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As you can tell, we’re passionate about the future of food. We’d love to collaborate and help you determine how your brand and business can be a vital part of the future.
O no! We wish Ono were real too.
Alas, it’s not – yet.
Zeus Jones created Ono not to trick people, but to explore the future of food and how brands like Ono are going to disrupt food as we know it. We think the future of food in America is promising, but we still have some big problems to solve.
The current food system can’t sustain our booming population. We have a finite (and some say shrinking) amount of arable land. And, while we struggle to feed the world, we also waste a huge amount of food. On top of that, the obesity epidemic remains a problem with no clear solution. Together, it all means that not only must we thoughtfully manage our finite resources, we must feed people better, healthier food.
It’s imperative that we reexamine how and what we grow and produce. We have to attack the looming food crisis from many different angles; there’s no silver bullet. But one thing is certain: the food supply chain will be reinvented.
As you can tell from the way we’ve constructed Ono, we think the food company of the future will be part health data company, part bacteria lab, part farm, part logistics company, and of course, all delicious.
Vertical integration in the food space is inevitable. And that’s because, in order to deliver the next generation experiences that consumers want and gain control over the quality of what they produce, food companies will need to own much more (if not all) of their supply chains.
Owning consumer data will be imperative. Food and health are both becoming increasingly personal, and in order to deliver true personalization and make a meaningful impact on people’s health, food businesses will need to have both access to personal health data and the expertise to analyze it. If food companies don’t own consumer data themselves, they will either need to pay a partner or cede a serious competitive advantage.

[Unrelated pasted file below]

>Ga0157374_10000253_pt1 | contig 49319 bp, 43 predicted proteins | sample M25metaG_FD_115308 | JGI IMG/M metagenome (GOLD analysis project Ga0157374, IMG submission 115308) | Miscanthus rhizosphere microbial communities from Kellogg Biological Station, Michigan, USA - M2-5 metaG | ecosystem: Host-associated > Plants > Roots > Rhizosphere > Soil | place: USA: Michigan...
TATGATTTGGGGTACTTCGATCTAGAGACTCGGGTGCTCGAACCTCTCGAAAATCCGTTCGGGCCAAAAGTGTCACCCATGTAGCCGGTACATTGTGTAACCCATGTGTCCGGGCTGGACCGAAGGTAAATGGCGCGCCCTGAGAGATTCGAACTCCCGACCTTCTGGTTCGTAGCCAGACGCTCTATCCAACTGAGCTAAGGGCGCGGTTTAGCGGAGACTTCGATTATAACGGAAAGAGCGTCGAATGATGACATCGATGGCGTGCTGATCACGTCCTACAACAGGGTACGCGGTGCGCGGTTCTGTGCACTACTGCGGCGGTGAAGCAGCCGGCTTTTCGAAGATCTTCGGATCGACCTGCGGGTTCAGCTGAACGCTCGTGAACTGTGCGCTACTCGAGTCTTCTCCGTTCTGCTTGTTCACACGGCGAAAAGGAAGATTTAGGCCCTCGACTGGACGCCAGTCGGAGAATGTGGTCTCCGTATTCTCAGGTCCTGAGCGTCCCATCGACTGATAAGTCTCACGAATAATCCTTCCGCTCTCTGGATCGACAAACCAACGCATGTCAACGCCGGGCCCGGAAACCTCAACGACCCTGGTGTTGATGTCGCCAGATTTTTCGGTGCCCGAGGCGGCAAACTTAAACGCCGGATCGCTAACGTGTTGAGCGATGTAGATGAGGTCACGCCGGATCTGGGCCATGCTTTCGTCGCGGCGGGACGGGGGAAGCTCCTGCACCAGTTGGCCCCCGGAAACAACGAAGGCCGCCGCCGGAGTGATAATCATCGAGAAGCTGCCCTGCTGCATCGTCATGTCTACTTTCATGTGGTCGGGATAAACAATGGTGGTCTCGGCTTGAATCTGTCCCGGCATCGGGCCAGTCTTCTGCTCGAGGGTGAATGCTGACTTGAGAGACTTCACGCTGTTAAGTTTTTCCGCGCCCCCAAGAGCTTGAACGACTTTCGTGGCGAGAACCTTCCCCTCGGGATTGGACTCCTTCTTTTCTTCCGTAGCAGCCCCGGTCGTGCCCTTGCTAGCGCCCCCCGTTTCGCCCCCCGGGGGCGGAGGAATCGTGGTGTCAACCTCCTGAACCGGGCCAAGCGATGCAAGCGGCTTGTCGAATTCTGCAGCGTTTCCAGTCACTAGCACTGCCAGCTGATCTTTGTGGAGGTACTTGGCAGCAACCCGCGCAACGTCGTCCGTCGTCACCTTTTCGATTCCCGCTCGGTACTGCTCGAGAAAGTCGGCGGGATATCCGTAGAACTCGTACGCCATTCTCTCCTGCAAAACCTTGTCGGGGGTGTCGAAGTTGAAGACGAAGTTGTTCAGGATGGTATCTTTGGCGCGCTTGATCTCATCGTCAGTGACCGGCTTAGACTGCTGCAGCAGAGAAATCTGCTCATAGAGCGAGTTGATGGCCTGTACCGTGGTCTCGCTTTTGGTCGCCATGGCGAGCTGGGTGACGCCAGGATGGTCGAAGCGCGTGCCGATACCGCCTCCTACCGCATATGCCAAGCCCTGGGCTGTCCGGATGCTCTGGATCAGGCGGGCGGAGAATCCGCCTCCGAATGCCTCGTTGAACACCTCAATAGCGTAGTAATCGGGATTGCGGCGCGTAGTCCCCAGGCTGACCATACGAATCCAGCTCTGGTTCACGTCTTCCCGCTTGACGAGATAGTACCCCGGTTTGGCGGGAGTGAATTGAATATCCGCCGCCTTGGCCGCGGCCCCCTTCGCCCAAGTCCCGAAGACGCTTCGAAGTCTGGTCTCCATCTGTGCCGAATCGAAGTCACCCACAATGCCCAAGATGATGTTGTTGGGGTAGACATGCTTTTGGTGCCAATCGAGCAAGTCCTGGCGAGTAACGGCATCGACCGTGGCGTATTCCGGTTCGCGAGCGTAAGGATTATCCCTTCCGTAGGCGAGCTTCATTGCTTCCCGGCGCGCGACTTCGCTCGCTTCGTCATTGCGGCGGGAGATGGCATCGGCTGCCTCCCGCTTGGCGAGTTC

Having their own farms or closely aligned farming partners will allow companies to be much nimbler. Consumers already desire a rapidly changing set of options and high-quality fresh ingredients. On-demand food delivery services and meal boxes have begun to disrupt the usual channels of distribution. The desire for better, more personalized food – faster – is only going to grow.
As the entire world struggles to feed itself, food sovereignty will also become an issue. Control over our own food supply as a nation will become more and more crucial. One way or another, America must find more methods by which to grow our own food. If you haven’t taken the time to read about Ono’s farm, that’s where we lay out our ideas about how it might be done.
Here’s some of our inspiration – maybe you’ll find it inspiring, too:Companies with Benefits Will Unilever become the world's largest publicly traded B corp? How Fortune’s 'Change the World' Companies Profit From Doing Good USDA FAQs Why Americans have stopped eating leftovers How Massimo Bottura Convinced 60 World-Class Chefs to Launch a Soup Kitchen Infographic: The Future of Food How Vertical Farming Works Humans Made the Banana Perfect—But Soon, It'll Be Gone FOOD WITH PURPOSE The Future of Food: Ending hunger globally, sourcing food locally Why Farm-to-Institution Sourcing is the Sleeping Giant of Local Food DoorDash Launches Delivery-Only Kitchen These Hot Restaurants Aren’t on Maps, Only in Apps The Secret (but Healthy!) Diet Powering Kyrie and the NBA Pizza Hut Is Introducing Vegan Pizza — But There's A Catch Move Over McDonald's, The Future Of Fast Food Is Vegan Could your ideal diet be based on your family tree? Designing the Future of Food Six technologies changing the future of food A Blueprint for the Future of Food The Future of Food – The Food of the Future Silicon Valley sets sights on disrupting meat industry